Seamus Duke Media Roscommon

Category: Sport (Page 1 of 2)


9th March 2023 


The fact that there is a break from the National Football League action this week will give us all a chance to catch our breath and look ahead to the remaining two fixtures.

Looking at what Roscommon have left I am in the ‘glass half-full’ department and I have to say I am looking forward to the two games coming up.

A lot of people are of the opinion that the trip to Kerry will result in a defeat but I am not so sure about that. Roscommon have started many of their games very slowly and have relied on coming late to either win or to get within a shout of a win.

If Davy Burke’s side can make a reasonable start in Tralee they will have every chance and I am convinced about that. Against Mayo, Roscommon did not deserve to win but despite playing so poorly especially in the first half, they only went down by two points and had a late chance to actually win it.

I was in Hyde Park early on Sunday and watched the Tyrone v Kerry game in it’s entirety and Kerry are certainly not unbeatable. Tyrone marked David Clifford tightly and worked ever so hard around the field and deserved their win. Having watched that I have no doubt if Roscommon work hard and produce a 70 minute performance they can make life very uncomfortable for Kerry. I am expecting Roscommon to give Kerry loads of it next weekend. If Roscommon play their best 15 available they have every chance.

I would also be very confident that Roscommon will be able to beat Donegal in their final game in Dr Hyde Park. Donegal are struggling especially up front and if they lose their second last game which is against Mayo they could already be relegated by the time they come to Dr Hyde Park.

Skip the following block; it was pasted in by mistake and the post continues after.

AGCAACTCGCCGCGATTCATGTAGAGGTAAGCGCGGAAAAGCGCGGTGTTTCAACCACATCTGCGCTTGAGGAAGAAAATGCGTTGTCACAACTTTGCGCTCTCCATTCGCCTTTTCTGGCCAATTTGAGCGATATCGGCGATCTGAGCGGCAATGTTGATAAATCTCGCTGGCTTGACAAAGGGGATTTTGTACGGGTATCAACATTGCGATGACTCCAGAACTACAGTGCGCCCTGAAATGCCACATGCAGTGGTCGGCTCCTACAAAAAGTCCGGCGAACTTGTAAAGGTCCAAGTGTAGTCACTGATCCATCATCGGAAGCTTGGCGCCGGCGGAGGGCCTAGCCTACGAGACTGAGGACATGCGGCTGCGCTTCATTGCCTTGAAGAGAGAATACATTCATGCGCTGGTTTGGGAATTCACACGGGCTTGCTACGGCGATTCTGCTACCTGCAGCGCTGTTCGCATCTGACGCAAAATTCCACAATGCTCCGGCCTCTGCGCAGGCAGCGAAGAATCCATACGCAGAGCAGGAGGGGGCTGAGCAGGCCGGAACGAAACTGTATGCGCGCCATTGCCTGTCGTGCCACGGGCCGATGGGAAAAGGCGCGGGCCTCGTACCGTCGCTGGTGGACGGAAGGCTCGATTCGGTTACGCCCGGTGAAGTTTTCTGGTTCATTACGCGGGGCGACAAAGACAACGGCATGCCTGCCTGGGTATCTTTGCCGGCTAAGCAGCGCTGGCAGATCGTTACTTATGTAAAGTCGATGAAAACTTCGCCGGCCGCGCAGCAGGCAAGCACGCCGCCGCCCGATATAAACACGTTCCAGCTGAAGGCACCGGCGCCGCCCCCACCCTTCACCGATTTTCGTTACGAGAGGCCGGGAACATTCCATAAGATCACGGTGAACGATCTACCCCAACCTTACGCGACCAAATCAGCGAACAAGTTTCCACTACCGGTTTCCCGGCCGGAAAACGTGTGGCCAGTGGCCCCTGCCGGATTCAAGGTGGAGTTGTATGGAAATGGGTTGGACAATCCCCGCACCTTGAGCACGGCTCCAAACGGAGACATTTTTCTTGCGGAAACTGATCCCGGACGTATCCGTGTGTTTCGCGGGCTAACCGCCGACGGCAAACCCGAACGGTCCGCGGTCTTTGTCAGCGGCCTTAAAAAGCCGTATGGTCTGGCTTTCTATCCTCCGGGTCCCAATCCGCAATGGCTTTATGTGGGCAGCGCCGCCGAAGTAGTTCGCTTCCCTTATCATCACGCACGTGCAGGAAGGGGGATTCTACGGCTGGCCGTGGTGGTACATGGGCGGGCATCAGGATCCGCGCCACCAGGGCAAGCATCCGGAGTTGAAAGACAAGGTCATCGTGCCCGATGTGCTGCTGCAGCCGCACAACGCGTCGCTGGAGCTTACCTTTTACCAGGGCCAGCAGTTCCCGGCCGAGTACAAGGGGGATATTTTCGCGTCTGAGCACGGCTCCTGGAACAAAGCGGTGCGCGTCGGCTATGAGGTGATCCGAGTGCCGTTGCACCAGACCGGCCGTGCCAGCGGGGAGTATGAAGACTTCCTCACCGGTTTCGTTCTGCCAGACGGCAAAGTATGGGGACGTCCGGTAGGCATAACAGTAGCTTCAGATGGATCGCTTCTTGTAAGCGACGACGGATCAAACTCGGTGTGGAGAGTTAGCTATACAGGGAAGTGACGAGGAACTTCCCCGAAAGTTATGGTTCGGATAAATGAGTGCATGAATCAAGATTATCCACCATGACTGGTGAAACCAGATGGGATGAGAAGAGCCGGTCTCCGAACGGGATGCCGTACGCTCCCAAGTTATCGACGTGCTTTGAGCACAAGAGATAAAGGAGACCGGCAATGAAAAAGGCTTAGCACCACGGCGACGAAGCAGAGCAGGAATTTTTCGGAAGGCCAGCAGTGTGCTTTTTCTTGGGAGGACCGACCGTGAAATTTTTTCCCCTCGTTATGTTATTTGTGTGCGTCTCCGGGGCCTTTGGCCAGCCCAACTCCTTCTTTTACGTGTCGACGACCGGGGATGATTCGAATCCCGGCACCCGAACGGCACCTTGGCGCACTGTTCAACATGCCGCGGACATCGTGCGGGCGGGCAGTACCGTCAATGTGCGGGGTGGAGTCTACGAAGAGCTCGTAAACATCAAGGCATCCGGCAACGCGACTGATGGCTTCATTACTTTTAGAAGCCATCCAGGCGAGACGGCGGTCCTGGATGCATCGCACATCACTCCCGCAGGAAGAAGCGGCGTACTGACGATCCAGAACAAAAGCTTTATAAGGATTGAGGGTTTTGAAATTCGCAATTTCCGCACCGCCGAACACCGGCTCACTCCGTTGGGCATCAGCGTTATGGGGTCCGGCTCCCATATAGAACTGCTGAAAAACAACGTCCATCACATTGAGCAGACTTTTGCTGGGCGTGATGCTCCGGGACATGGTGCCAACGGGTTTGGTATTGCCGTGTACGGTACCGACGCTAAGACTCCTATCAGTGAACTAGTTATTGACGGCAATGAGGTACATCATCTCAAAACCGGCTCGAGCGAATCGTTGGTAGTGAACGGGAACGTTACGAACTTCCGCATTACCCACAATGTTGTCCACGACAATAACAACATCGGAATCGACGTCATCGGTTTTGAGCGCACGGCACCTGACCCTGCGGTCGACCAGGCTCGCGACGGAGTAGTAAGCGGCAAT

Elsewhere Mayo are going well and they certainly have responded to Kevin McStay and his new management team. They have strength in depth and they called a number of very strong players from the bench against Roscommon last Sunday. They are pleying well but they will be concerned that they were not able to close out a comfortable win against Roscommon when they were in such a strong position last Sunday.

Galway have also improved and without Shane Walsh, Robert Finnerty and Damian Comer they have recorded a couple of very good wins in recent weeks. When they have their full side out they will be formidable.

Elsewhere around the country Derry continue to impress and they are playing some great football again this year. They are an improved team from last year and they will definitely be in the All Ireland conversation later in the year.

Dublin are hard to figure out. They looked very good in the first half against Derry but they faded badly after the break. They are certainly not the machine that we became used to under Jim Gavin. They remain a threat but they have come back to the pack. They look a tired enough outfit.

Other teams that have been impressive have been Armagh and Tyrone who seem to have got their ‘mojo’ back.

I At this stage I think that the race for Sam Maguire this year is one of the most open in many many years.

With two rounds of the league to go my top 10 rankings would be:

  1. Kerry
  2. Mayo
  3. Derry
  4. Dublin
  5. Galway
  6. Armagh
  7. Roscommon
  8. Monaghan
  9. Cork
  10. Donegal

With Cheltenham coming up this week there will be almost more tips than runners and although I am not a huge racing fan I always love the excitement of the festival in the Cotswolds.

There are two horses with local connections in with a shout so here goes: Fastorslow on Tuesday (2.50) and Ashroe Diamond on Thursday (4.50)


50 years of Dr Hyde Park

On the 20th of June 1971 a further chapter began in Roscommon GAA when a new county ground was opened in Roscommon Town. It was called Dr Hyde Park. The first Connacht SFC game played at the new venue was between Roscommon and Sligo and it was a game that didn’t live long in the memory as a Mickey Kearins-led Sligo beat Roscommon by 0-10 to 1-5.

In fact the first ever competitive game played in Dr Hyde Park 50 years ago was the curtain-raiser that day which was an U-14 county final between Roscommon Gaels and St Michael’s. The player to have the honour of being the first to score at the new venue was Roscommon Gaels player Greg McCrann who scored a point early in that final. In fact Greg went on to win an All Ireland U-21 medal with Roscommon when they beat Kerry also at Dr Hyde Park in some years later 1978.

The land where Dr Hyde Park now stands was known as ‘Raftery’s Field’. It was owned by a man called Brodie Raftery from Glenamaddy. The field had seen some GAA action in the past and the 1943 county final was played there between St Patrick’s and Strokestown.